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Theater Review: "Uncle Vanya"

Chekhov's theatre of mood at St. Martin's University

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At intermission, one of the patrons at St. Martin's University's production of Uncle Vanya said, "I hope there's a happy ending."

"Sweetheart, please," his companion replied, laughing. "This is Chekhov. Chekhov never ends happily."

Even casual theatergoers are familiar with the name of turn-of the-20th-century Russian playwright Anton Pavlovich Chekhov. Few, however, have seen any of his plays. This is the first I've reviewed in five years; I've only seen one other in my whole life. It's not that Chekhov fell out of favor with theater practitioners. His plays are still admired for their construction and realism. Director David Hlavsa even had access to a new English translation by Annie Baker, herself a recent Pulitzer-Prize-winning playwright for The Flick. The New York Times referred to Ms. Baker's translation as "funky" and "fresh," and, I suppose, as translations of 117-year-old Russian drama go, that's a fair assessment. I certainly wasn't prepared for Dyadya Vanya to call someone a seven-letter insult still unprintable in most newspapers. Even so, there's a reason theaters shy away from Chekhov's brand of realistic drama: it's sad and boring.

Whoa, whoa, whoa, you cry, hold on for one goshdarn minute. That's the reaction one tends to receive when one dares to dis Chekhov, Shakespeare, or 2001: A Space Odyssey, all of which test paying customers' patience. Let's be honest, though: those pauses can get awfully damn long. They give us time to reflect, but also allow much-needed tension to drain from moments of conflict. In Vanya, as in several of the Russian master's plays, the theme is that even 19th-century Russians who weren't starving were dying of boredom and a crushing sensation of the meaninglessness of life. In present times, we address such ennui with judicious applications of cable TV.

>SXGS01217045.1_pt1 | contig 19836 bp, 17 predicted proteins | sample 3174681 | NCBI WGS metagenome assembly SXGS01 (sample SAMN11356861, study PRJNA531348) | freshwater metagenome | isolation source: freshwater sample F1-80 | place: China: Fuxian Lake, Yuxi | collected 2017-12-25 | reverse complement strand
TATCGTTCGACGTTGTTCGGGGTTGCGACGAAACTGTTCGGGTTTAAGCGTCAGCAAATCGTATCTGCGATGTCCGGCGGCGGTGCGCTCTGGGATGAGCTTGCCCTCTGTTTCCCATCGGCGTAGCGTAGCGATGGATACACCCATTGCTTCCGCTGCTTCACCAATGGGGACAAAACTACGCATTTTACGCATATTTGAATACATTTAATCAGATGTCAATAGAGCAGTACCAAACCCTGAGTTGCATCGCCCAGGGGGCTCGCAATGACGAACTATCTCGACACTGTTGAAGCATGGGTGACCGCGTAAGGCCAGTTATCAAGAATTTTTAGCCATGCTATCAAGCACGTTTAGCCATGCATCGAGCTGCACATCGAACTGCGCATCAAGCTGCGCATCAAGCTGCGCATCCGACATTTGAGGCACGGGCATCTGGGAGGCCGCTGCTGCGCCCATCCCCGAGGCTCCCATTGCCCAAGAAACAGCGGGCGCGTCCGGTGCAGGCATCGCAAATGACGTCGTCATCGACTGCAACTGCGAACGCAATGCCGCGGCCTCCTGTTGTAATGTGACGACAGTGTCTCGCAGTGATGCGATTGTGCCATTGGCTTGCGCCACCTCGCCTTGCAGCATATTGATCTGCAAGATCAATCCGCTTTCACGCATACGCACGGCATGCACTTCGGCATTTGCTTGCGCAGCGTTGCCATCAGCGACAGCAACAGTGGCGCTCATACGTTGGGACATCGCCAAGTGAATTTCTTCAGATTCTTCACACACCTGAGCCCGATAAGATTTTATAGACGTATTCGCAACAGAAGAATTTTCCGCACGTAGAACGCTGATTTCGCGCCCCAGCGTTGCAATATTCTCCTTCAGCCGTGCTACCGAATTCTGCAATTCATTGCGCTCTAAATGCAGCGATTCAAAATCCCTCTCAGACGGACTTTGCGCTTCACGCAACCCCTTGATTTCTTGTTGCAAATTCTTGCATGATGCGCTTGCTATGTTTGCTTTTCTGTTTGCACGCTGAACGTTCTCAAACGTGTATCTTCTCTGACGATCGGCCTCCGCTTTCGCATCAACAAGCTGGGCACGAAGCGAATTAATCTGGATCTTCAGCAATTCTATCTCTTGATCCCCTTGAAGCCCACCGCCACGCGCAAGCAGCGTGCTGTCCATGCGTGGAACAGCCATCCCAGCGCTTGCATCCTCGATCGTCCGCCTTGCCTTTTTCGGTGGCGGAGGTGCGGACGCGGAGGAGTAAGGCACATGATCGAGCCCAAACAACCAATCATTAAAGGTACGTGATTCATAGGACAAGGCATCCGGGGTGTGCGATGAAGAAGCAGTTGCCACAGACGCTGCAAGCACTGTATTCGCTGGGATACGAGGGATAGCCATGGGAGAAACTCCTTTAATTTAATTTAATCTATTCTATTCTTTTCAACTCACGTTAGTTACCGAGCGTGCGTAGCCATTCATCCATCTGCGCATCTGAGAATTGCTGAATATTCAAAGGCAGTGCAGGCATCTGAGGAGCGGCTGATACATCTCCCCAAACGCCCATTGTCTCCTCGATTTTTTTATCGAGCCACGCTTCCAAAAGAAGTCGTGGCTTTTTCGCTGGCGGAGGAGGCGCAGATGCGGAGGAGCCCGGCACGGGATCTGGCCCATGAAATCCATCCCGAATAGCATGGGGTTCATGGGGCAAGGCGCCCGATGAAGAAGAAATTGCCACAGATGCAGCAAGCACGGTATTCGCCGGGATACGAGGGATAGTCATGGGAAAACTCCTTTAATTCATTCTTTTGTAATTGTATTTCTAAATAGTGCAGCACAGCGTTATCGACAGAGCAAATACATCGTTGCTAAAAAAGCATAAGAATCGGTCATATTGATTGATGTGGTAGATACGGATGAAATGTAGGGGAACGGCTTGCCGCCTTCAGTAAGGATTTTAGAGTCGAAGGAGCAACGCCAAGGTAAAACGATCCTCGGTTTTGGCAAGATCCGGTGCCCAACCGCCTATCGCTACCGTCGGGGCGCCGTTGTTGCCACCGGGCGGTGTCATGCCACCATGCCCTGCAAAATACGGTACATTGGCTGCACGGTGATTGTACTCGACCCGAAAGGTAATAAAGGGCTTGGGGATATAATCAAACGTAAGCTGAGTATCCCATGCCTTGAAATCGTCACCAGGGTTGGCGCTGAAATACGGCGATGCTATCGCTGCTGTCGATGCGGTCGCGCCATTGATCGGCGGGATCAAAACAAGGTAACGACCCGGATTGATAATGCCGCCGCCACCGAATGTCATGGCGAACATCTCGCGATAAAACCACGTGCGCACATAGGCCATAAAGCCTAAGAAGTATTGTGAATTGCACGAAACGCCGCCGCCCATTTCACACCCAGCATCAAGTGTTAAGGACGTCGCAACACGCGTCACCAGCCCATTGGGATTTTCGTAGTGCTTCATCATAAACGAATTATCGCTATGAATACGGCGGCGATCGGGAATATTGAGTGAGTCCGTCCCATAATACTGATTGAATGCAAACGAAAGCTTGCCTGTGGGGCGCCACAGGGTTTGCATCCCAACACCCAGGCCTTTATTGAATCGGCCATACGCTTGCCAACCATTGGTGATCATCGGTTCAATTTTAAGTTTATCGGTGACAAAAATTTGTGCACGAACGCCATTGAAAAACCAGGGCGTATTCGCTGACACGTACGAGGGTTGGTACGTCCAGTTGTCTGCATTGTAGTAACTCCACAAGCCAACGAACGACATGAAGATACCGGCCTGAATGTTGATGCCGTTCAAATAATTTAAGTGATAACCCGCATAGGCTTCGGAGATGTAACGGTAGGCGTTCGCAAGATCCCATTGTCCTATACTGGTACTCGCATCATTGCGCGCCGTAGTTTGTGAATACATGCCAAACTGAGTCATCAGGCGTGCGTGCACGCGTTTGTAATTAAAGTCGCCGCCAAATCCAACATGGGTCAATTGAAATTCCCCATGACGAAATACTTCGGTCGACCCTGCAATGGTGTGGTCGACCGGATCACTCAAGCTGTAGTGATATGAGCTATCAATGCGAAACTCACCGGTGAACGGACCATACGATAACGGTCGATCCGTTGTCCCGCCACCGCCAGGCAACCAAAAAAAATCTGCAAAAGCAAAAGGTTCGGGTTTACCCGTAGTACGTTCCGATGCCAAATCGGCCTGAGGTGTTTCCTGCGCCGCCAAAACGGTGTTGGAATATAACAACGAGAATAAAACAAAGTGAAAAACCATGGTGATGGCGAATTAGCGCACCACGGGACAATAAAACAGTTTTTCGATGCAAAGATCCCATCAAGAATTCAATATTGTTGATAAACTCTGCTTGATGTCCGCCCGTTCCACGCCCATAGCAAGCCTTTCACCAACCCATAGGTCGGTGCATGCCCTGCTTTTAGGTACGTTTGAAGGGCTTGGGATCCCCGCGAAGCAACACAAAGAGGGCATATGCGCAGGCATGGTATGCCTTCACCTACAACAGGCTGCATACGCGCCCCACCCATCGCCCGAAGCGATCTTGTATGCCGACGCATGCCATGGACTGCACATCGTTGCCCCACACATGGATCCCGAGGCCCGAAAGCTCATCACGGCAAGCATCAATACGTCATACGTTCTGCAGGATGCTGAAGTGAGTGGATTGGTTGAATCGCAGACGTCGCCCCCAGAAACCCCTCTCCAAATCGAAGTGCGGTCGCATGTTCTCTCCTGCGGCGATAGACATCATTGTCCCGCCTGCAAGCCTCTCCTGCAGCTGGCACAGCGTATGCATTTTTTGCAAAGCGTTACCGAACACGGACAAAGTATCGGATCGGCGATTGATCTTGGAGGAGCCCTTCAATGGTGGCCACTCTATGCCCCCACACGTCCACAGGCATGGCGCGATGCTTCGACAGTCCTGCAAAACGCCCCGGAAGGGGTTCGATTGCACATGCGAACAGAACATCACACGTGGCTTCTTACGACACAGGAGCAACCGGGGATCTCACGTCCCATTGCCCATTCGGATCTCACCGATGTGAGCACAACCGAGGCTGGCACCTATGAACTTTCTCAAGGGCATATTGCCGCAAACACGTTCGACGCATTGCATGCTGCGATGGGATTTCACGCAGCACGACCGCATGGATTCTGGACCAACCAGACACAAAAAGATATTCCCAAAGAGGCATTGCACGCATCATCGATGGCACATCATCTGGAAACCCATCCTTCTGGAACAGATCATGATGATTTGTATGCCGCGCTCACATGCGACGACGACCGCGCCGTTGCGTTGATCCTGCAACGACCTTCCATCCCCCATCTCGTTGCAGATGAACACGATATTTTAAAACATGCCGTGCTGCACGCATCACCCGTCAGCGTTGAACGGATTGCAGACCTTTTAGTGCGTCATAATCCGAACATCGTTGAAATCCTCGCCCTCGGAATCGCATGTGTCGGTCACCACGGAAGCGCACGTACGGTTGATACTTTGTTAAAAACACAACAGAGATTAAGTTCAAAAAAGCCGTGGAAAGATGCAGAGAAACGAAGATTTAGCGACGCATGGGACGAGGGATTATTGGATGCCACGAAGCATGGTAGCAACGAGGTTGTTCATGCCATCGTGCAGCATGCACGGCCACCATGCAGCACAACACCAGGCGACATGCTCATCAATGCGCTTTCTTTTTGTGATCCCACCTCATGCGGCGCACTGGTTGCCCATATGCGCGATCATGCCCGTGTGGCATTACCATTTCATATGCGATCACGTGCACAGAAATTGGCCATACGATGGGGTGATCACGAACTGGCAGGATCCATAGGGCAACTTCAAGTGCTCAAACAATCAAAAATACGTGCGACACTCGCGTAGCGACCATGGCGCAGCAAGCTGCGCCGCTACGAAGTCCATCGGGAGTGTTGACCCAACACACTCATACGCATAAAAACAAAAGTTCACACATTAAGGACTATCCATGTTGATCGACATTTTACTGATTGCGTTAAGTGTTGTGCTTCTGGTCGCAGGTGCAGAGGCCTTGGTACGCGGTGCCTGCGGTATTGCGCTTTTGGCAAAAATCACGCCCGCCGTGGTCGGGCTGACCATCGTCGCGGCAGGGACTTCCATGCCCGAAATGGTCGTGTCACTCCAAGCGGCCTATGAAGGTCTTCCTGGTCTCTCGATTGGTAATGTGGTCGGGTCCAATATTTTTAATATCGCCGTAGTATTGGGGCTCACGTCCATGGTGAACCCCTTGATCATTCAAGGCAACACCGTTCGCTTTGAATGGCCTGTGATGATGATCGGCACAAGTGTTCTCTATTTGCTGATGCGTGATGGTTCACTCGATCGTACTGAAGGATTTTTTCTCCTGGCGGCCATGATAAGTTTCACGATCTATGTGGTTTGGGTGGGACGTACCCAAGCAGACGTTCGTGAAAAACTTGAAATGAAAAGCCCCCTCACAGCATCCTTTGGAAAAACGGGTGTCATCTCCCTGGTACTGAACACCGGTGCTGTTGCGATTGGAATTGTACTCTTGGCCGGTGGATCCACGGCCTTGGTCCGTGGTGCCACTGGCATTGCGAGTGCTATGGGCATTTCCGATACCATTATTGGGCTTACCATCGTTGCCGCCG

Still, if you can push through Chekhov's suffocating weight of existential Siberian despair, there's laudable work to be found in St. Martin's production. Hlavsa coaxes dimensional performances from undergrad actors, especially Grace Caruso as Vanya's downtrodden daughter, Sonya. I also enjoyed Jalen Penn's offhanded work as Astrov, a doctor who doesn't believe no means no, and Mandy Baker's underplayed efforts as Nanny Marina. Ryan Miller conveys the title character's frustration and humor. Unfortunately, a pervading lack of urgency took its toll on this and several other performances. I suspect it contributed to the frequent reappearance of my old nemesis, tearless crying. A disorganized scene change in Act I didn't help.

Jeannie Beirne's alley-configured set is both attractive and functional, but I wondered why realistic furniture and props sat beneath empty picture frames. (This seemed symbolic, but mostly of an unfinished thought.) Ricky German's costumes emphasize class and other distinctions between characters, especially Caruso's Sonya and Rebecca Franklin's Yelena Sonya. The strums of balalaikas, along with lighting designer Olivia Burlingame's gobos and Thomas Dakan's sonic windscapes, complete an otherwise cohesive stage milieu.

UNCLE VANYA, 7:30 p.m. Wednesday-Saturday, through Nov. 22, St. Martin's University, 5000 Abbey Way SE, Lacey, $7-$12, 360.438.4345

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